Excerpt: Lilacs

“You’ve always said you prefer honesty, no matter how painful the truth is, so I’m going to be honest. Mother, I hate you.”

“Yes, dear, that’s nice,” his mother said absently. She looked up from the glossy guide book that had become her bible from the moment she’d decided upon Operation Get to Know Each Other.

Personally, he wanted to know why he couldn’t have gotten to know his new stepfather and stepbrother at the beach. At least there, if he wound up hating the stepbrother, he could have consoled himself by molesting a well-tanned surfer boy.

But, no. High school history teacher mother decided to drag them – kicking and screaming, he had definitely kicked and screamed the entire way – to the historical spot she’d always loved but never been able to visit.

He glared at her. “You are so totally the reason I’m gay, mother.”

“Oh, now I know that isn’t true. I’ve had six gay men tell me I almost turned them straight.” She sighed. “Those were the days.”

“Mom! What have I told you about telling me things like that?” Gene shuddered. “I so wish I’d taken summer classes after all.”

Rolling her eyes, his mom closed her guide book and tucked it into her tote bag. “Honestly, Gene. This grouchiness needs to go away. David is used to you, but I don’t want you making a bad impression on Teddy. Just because you can be an ass doesn’t mean you should be one all the time.”

Gene shrugged. “Best to begin as I mean to go on?”

“You are so much like your father,” she replied, rolling her eyes again. “Sadly, the methods that worked on him won’t work on you.”

“I’d ask, but I totally don’t want to know,” Gene said. His mother smirked, and he held up his hands to ward her off. “Seriously, mom, shut up. I really don’t want to know. Parents aren’t allowed to admit they have sex. That’s just gross.”

“Men,” his mother said. “Come on, Mr. Prude. David sent me a text while you were trying and failing to flirt with the straight boy at the counter. He’s meeting us at the little coffee shop we passed on the way here.”

“I really do hate you,” Gene said, glaring at her. Mothers were totally not supposed to notice their sons flirting, and they definitely weren’t supposed to point out when they failed. At least he’d never have to deal with a girlfriend; from what he’d seen, those were even worse than mothers.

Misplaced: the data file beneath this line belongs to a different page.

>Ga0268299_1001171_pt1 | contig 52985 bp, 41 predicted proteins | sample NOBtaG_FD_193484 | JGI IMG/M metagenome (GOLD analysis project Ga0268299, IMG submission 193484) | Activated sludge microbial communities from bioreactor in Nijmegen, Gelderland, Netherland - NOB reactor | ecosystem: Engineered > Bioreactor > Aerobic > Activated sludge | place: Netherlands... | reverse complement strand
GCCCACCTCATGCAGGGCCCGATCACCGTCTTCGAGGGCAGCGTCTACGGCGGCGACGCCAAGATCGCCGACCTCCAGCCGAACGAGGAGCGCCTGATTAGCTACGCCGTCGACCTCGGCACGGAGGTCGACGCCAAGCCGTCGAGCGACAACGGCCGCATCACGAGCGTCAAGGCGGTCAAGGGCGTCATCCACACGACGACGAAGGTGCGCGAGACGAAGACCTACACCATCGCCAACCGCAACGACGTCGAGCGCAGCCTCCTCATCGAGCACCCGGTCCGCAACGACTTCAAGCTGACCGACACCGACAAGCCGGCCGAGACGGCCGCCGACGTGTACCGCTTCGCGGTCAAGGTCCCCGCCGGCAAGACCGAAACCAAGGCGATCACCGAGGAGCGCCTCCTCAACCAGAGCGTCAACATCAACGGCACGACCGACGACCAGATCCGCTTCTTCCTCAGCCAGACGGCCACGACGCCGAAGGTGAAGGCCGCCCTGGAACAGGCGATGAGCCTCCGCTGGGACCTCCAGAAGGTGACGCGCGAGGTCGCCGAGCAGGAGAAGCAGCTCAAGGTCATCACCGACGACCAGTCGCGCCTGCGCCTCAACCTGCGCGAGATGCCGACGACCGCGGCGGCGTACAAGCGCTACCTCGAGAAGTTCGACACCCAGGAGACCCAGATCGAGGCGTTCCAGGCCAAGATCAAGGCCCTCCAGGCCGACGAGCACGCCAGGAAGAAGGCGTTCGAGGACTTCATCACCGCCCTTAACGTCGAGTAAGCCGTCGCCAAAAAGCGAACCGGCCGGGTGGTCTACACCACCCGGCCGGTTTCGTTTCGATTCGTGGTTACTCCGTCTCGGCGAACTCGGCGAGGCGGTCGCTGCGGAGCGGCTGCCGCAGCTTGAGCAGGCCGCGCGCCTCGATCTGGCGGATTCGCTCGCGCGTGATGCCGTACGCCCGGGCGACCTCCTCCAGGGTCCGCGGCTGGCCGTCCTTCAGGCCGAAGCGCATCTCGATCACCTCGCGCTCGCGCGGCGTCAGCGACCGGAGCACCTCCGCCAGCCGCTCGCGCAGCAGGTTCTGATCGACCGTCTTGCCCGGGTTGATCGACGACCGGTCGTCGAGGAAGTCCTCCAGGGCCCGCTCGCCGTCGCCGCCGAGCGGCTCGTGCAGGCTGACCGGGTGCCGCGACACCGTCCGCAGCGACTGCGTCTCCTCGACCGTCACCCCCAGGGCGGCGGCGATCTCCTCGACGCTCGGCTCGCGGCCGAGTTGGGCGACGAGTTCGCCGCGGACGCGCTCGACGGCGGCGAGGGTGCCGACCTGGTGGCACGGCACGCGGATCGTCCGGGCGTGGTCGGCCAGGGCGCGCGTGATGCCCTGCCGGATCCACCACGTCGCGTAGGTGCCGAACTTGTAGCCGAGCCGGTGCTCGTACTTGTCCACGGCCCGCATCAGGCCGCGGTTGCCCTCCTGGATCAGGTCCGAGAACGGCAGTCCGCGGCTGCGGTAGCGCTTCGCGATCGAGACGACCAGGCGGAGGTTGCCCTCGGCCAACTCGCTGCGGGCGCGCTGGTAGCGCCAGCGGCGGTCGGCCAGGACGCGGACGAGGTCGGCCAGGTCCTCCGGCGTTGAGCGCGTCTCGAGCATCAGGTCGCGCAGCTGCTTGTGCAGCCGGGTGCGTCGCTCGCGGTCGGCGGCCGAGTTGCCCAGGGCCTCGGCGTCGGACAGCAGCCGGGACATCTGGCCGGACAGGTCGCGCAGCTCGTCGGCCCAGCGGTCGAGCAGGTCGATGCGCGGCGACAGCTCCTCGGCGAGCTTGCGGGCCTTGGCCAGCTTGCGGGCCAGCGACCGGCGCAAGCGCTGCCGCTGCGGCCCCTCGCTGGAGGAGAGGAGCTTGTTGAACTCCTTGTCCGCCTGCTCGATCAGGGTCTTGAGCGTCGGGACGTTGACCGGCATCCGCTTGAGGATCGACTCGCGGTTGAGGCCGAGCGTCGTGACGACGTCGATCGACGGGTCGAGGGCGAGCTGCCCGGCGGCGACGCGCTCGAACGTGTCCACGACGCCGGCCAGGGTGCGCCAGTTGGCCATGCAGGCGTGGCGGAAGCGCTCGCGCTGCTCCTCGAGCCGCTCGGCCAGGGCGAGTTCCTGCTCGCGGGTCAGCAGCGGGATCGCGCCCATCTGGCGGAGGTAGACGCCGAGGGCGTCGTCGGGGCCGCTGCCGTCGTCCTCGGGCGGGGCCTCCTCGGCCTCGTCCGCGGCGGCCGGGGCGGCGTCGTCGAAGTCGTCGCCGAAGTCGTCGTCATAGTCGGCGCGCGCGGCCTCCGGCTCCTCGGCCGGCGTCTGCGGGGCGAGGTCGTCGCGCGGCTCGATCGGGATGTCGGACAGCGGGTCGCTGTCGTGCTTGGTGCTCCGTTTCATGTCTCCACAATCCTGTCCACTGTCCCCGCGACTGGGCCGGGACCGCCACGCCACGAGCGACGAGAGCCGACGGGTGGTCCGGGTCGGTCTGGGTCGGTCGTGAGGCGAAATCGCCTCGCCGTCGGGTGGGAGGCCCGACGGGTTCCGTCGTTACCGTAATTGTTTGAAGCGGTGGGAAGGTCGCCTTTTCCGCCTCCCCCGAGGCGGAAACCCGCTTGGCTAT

Obediently taking the bags of stuff she’d already managed to purchase – he could hear the Visa crying already – he trailed along behind her as they hiked back to the coffee shop. “Let me go put this stuff in the car, mom.”

“That’s fine, dear,” his mother said, her tone distracted, and Gene didn’t even have to look to know she must have spotted David inside. Hiding a smile, he took the car keys from her hand and went to put all her purchases in their car, whistling as he made his way back to the coffee shop.

He supposed there were worse things in life than putting up with Ye Olde Tourist Spot if it made his mom so happy, and she could do a hell of a lot worse than David.

Even if, between the two of them, he spent an awful lot of time feeling like he was stuck in the never ending high school history class from hell.

Not that he had much room to talk – being an English major didn’t really do much to get him out of the dork department. Still.

Double checking the car was locked, he stuffed the keys into a pocket of his cargo shorts and high-tailed it back to the coffee shop. He saw his mother and David – and stopped short as he drew close enough to see his new stepbrother.

“What in the hell are you doing here?” he demanded.

Theodore North, a rattlesnake in human guise. Pretty as fuck, but venomous and snotty. He bared his teeth in a mockery of a smile. “Eugene, what an unpleasant surprise.”

“Please do not tell me I’m related to you now. And if you call me that again, asshole, we’re going to repeat Theta Chi all over again and this time the cops won’t put a stop to it.”

“Oh, dear,” he heard his mother said.